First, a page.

• Because the market will still pay $100+ for a game. We’ve been conditioned to accept it through years of wallet abuse from the hands of publishers.

  • As long as I don’t mind waiting few days I will buy from playasia. I just hate going to EB because of it’s gouging and JBHifi is too busy.

    Unfortunately it’s all economics, if they keep making more money they will not reduce prices, why would they? I have NO faith this price drop will happen.

  • “… Australian pricing will still be at a premium to offshore, due to things like distribution and shipping costs,”

    Back of my Xbox360 games it says ‘MADE IN SINGAPORE’

    So its more expensive to ship them to Australia? Given that were are geographically closer?


  • Thats right keep charging too much so people wait and buy traded games.

    And I couldnt agree more Shugs, I thought the whole idea with digital distribution was missing out on the box and disc etc but getting the game at a cheap price.

    Surely they must realise that we are fiends at buying games once they get around the $50 mark. We just have a problem getting screwed at $100, even if we really want it.

  • There is a bit of pressure building with the Productivity Commissions draft report as well.

    The biggest thing you pay in Australia is for brick and mortar stores rents according to the report. But there is still a large gap and a lot of the time it is distributors selling to Australian retailers at the US RRP. Then we have the cross-contamination of price rigging which is illegal here. The ACCC seems to care less however.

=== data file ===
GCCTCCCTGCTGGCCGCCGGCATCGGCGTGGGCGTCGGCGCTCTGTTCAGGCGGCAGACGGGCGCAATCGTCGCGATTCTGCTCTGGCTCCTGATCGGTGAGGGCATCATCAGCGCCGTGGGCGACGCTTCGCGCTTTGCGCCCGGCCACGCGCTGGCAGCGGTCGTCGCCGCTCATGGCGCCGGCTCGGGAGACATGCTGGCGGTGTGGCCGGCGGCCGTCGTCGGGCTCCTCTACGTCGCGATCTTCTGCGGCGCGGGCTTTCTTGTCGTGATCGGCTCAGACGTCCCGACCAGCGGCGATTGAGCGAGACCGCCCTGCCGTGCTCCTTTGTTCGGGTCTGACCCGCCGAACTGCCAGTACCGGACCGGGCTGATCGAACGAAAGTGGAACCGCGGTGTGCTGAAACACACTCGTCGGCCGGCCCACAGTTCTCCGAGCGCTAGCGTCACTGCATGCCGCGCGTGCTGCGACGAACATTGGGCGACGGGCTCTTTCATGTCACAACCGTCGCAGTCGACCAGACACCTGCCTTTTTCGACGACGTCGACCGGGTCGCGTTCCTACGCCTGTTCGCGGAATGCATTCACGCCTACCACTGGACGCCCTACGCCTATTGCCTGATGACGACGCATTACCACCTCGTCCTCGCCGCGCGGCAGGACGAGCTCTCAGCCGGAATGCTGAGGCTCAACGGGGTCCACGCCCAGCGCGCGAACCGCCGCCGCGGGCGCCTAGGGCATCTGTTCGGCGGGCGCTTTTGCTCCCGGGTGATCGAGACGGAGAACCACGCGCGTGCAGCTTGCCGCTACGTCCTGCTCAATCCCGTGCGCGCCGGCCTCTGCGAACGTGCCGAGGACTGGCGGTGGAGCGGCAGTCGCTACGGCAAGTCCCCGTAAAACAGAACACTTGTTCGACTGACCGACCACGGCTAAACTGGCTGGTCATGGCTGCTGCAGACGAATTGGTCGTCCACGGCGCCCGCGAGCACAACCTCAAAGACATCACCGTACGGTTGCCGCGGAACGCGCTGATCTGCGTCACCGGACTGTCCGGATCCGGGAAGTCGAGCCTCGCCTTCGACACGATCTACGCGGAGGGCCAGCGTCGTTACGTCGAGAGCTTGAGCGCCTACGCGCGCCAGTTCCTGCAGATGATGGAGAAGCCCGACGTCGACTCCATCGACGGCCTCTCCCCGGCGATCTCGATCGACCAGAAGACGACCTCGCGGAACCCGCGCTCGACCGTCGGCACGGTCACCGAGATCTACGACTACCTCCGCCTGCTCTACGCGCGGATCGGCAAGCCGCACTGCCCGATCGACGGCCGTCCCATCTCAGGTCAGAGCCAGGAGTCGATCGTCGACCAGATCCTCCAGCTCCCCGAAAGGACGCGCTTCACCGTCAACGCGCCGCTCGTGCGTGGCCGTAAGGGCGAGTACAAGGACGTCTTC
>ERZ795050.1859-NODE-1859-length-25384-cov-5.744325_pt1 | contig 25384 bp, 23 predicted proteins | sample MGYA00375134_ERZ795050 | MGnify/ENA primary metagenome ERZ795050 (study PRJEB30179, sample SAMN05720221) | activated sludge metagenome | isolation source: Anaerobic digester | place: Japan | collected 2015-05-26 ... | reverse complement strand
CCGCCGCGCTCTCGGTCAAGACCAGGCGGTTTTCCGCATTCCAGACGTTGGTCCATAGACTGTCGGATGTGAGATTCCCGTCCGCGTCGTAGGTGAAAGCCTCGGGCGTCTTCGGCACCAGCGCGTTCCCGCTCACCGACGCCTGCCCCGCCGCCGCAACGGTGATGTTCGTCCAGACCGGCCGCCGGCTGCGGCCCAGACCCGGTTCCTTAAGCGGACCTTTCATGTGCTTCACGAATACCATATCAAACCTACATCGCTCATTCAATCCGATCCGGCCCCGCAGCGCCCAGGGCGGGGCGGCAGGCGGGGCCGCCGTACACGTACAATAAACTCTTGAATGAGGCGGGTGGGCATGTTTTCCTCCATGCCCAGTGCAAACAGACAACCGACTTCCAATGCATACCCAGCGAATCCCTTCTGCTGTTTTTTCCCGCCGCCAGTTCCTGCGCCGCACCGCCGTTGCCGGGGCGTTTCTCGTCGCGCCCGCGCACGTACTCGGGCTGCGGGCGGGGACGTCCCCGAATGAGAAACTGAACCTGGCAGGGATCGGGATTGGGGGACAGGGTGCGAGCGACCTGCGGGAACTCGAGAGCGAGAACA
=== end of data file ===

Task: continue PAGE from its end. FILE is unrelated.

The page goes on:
Draft report is here:

    Also, is it me or has EA region locked their Origin store so we can’t even SEE the U.S. prices? I’ve tried tweaking the URL to no avail.

    • Not just you with the Origin problem. I see great prices for games on pricechecker websites, but can’t get at them:(.

  • …”From my estimates, I predict they’ll drop from around A$120 to somewhere around A$70.”

    I think a more accurate quote would be that prices need to drop from ~AU$90 to ~AU$50 to be competitive and encourage Australian shoppers to stop importing.

    In this global digital age, when dealing with a product that is a digital medium, the pricing between countries needs to be ‘reasonably comparable’, otherwise we’ll just import.

    Anyone buying shares in OzGameShop? Take Warhammer:Space Marine as an example – its US$99 for Australians on Steam, but $45 to import from the UK, and the game uses Steamworks, so you just activate it on Steam. No difference whatsoever between the two, other than price and adding to environment woes by shipping physical product halfway around the globe just to activate it on Steam.

    THQ should have to pay a Carbon Tax for price fixing beyond reason & encouraging Aussie game buyers to import.

  • Good news, I would finally like to walk into a store here in Australia and actually buy something without knowing I could of bought it online for 50% cheaper or more….

  • Analysts also predicted that the Wii would fail and the PS3 would be roaring success. And that seemed damned likely too at the time, didn’t it, with the PS2 being the best selling console and the gamecube not exactly being the most popular thing on the planet.

    Pretty much why I disregard whatever analysts have to say.

  • I remain doubtful. If it does happen though, I’ll stop carting my money overseas from now on. Hope this also means regional pricing on digital product douchebaggery will also stop.